CEO compensation and managerial investment decision

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School of Business | Master's thesis
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The objective of this thesis is to study the changes in chief executive officer (CEO) compensation around managerial investment decision. In particular, the thesis studies the changes in CEO compensation following large acquisitions. The thesis also takes into account the possible effects of the board strength on acquisition decisions and compensation structure design. In addition, this study compares the differences between external and internal investments by selecting large capital expenditures as a comparison for examining the effects on changes in CEO compensation. The sample consists of 302 large completed acquisitions announced between 2002 and 2012 in U.S obtained from Securities Data Company database. Information on stock prices is obtained from CRPS and all accounting information from Compustat. Further, executive compensation data is obtained from Execucomp database. Consistent with previous literature, I find that changes in CEO pay are associated with large acquisitions, suggesting that CEOs are rewarded for completing an acquisition. In addition, I document that changes in CEO pay in general are related to negative stock returns indicating that CEO pay is more likely to be lowered after poor returns. However, after the increased regulation related to compensation disclosure in 2006, CEOs no longer receive excessive compensation only for entering M&A deals and a shift towards more performance related compensation is visible. Finally, I test whether the strength of the board affects acquisition decisions and compensation but find no simple level effect of board strength on CEO pay.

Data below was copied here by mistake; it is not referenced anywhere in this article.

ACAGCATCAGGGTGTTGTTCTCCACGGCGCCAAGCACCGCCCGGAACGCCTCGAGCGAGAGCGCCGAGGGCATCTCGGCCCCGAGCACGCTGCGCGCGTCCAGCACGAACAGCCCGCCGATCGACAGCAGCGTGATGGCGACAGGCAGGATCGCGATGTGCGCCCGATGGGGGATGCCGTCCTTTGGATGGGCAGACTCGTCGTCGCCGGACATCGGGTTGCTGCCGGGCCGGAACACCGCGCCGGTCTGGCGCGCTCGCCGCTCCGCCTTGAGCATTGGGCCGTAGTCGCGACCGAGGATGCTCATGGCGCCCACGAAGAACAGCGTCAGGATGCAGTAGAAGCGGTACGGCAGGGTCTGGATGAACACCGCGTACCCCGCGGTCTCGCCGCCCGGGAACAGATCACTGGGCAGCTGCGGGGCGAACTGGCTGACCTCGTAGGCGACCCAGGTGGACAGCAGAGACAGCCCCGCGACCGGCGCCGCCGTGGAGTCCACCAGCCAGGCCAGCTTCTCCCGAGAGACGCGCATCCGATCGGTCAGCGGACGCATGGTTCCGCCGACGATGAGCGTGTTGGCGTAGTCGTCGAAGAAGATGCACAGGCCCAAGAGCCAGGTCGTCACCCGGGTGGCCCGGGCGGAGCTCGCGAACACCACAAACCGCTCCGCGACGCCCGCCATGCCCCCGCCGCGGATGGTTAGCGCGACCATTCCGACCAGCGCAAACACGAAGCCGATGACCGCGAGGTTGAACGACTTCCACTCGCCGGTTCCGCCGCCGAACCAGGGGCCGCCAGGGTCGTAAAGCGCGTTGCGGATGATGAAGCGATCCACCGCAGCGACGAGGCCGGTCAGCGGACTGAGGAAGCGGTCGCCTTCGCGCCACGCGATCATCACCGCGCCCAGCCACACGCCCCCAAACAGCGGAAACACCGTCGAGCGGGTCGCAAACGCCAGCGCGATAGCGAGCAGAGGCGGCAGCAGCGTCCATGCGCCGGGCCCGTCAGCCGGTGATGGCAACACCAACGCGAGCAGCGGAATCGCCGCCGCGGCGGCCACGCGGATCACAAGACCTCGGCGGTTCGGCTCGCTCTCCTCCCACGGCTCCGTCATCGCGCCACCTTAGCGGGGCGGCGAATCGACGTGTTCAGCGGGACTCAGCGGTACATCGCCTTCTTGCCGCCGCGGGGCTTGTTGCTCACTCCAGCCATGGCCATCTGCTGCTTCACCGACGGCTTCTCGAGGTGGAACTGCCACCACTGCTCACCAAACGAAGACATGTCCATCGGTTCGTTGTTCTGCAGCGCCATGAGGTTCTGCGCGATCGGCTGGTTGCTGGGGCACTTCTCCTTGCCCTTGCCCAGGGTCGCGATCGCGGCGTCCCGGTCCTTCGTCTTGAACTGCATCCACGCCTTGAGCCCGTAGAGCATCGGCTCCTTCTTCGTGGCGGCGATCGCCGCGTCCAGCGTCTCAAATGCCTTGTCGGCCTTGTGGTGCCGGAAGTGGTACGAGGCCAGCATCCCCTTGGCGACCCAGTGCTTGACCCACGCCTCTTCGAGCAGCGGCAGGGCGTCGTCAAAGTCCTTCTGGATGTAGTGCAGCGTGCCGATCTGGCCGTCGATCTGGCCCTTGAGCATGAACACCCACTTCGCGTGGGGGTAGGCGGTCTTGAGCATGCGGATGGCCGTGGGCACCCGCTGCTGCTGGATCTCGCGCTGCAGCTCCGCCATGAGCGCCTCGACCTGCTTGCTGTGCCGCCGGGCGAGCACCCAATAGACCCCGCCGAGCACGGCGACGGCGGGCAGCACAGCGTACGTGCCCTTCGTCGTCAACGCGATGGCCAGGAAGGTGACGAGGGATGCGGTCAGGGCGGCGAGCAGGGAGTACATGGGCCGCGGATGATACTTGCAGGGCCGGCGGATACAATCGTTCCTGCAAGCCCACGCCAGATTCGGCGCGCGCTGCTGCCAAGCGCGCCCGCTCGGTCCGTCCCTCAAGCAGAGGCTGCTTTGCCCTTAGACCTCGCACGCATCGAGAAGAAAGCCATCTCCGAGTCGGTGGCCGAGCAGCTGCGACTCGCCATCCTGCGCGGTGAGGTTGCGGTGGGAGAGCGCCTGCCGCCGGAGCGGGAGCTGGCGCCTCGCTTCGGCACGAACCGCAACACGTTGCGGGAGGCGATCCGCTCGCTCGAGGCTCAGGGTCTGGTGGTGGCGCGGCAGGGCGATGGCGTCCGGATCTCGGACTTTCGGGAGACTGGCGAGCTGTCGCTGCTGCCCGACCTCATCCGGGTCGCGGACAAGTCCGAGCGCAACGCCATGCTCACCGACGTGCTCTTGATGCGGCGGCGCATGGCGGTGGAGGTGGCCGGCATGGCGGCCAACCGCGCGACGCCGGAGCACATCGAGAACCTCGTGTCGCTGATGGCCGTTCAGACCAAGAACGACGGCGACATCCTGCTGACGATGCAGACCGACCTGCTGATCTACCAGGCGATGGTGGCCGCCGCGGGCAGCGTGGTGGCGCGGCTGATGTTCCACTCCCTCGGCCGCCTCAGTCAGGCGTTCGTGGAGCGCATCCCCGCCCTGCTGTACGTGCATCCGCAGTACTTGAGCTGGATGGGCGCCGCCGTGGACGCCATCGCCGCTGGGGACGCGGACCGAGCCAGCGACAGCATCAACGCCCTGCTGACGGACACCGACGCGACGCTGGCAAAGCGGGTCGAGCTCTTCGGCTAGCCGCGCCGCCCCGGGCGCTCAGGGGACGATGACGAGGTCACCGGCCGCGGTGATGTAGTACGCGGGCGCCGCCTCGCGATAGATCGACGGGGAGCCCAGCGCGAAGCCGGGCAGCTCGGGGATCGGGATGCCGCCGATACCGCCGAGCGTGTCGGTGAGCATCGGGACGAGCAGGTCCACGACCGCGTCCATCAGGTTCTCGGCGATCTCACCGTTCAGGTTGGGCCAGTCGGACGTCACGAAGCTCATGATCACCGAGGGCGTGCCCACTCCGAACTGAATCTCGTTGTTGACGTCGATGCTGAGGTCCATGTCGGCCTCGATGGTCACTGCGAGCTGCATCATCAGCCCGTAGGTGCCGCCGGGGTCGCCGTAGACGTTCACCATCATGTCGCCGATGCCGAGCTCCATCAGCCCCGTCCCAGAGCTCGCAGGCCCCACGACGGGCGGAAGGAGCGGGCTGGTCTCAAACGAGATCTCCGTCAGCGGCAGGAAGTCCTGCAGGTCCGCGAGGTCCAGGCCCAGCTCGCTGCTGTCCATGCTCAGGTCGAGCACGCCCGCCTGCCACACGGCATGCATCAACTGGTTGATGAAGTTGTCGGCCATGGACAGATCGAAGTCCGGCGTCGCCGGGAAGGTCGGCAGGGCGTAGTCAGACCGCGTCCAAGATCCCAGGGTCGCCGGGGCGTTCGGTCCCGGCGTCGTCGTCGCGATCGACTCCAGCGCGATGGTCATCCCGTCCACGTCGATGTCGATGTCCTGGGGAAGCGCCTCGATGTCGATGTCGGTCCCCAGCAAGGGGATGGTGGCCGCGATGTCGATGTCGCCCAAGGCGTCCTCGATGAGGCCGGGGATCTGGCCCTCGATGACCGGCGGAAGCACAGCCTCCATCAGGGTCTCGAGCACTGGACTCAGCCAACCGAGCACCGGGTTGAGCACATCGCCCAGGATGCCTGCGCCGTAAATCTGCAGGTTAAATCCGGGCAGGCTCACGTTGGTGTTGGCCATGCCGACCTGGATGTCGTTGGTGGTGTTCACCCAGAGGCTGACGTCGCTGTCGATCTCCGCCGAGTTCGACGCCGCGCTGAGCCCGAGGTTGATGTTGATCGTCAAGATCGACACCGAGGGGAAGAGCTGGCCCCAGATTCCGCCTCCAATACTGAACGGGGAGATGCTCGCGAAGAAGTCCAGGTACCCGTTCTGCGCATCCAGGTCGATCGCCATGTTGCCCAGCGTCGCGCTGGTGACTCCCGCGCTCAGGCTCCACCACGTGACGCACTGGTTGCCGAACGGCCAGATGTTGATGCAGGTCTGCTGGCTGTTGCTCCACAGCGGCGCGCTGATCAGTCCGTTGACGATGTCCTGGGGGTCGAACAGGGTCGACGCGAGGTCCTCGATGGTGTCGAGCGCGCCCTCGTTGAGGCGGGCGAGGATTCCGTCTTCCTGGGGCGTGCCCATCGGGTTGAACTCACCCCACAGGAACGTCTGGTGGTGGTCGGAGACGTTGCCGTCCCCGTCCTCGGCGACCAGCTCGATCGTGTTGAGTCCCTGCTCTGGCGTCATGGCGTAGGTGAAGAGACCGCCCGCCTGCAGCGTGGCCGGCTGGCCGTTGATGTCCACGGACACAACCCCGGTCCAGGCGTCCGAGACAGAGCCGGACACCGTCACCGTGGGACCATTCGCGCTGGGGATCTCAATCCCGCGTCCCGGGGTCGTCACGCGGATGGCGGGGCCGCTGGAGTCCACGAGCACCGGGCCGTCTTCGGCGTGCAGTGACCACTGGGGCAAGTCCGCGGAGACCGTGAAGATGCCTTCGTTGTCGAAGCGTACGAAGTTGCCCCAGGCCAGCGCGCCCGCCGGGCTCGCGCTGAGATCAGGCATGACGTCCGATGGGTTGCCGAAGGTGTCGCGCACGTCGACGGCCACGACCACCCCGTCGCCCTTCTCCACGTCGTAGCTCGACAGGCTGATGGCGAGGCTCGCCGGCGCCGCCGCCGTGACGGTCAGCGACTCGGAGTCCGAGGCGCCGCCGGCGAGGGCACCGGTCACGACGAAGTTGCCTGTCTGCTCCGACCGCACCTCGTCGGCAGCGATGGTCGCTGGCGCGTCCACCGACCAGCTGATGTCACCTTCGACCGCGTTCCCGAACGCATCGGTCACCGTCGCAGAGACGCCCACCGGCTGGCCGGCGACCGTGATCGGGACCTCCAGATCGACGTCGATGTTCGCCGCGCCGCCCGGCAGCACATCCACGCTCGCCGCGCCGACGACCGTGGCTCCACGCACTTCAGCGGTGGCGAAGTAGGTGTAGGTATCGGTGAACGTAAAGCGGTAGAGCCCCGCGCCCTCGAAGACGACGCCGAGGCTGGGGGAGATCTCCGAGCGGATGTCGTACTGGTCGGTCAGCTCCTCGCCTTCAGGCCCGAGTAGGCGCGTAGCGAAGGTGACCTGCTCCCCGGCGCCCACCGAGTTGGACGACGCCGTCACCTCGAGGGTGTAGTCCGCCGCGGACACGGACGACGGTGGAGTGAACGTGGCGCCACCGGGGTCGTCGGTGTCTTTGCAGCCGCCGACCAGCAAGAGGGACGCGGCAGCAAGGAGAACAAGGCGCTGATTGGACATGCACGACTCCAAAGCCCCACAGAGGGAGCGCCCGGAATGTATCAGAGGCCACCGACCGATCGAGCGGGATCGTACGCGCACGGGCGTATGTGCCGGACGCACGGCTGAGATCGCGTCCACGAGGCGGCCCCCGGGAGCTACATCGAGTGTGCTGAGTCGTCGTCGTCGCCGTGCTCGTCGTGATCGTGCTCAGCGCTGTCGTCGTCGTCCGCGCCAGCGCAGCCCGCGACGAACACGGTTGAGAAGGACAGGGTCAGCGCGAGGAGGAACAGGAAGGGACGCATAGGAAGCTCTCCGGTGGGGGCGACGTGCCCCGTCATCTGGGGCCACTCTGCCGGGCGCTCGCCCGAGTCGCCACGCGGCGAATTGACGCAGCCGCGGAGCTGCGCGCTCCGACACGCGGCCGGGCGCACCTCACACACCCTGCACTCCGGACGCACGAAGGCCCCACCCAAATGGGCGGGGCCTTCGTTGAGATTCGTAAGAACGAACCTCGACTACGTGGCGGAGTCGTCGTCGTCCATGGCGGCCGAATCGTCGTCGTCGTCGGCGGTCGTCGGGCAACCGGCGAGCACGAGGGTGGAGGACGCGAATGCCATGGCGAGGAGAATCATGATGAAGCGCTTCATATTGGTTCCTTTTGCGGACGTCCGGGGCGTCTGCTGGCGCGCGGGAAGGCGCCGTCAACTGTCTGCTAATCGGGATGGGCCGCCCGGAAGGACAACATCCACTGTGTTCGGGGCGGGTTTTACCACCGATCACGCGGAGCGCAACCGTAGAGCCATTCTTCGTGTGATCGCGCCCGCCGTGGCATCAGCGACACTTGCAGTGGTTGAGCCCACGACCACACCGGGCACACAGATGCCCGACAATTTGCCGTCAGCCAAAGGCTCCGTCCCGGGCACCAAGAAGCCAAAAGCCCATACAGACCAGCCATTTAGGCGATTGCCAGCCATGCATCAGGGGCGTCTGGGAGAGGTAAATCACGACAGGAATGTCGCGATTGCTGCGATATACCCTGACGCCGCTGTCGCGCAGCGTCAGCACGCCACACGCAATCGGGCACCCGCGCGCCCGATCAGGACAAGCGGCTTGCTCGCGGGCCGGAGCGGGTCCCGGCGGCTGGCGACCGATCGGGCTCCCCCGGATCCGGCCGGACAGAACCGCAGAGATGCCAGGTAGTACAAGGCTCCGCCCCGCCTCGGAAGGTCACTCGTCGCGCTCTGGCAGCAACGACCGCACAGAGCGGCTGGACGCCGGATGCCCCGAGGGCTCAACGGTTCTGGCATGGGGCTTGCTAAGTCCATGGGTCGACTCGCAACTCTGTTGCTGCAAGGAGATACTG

CEO compensation; agency theory; managerial incentives; acquisitions; CAPEX; strong board
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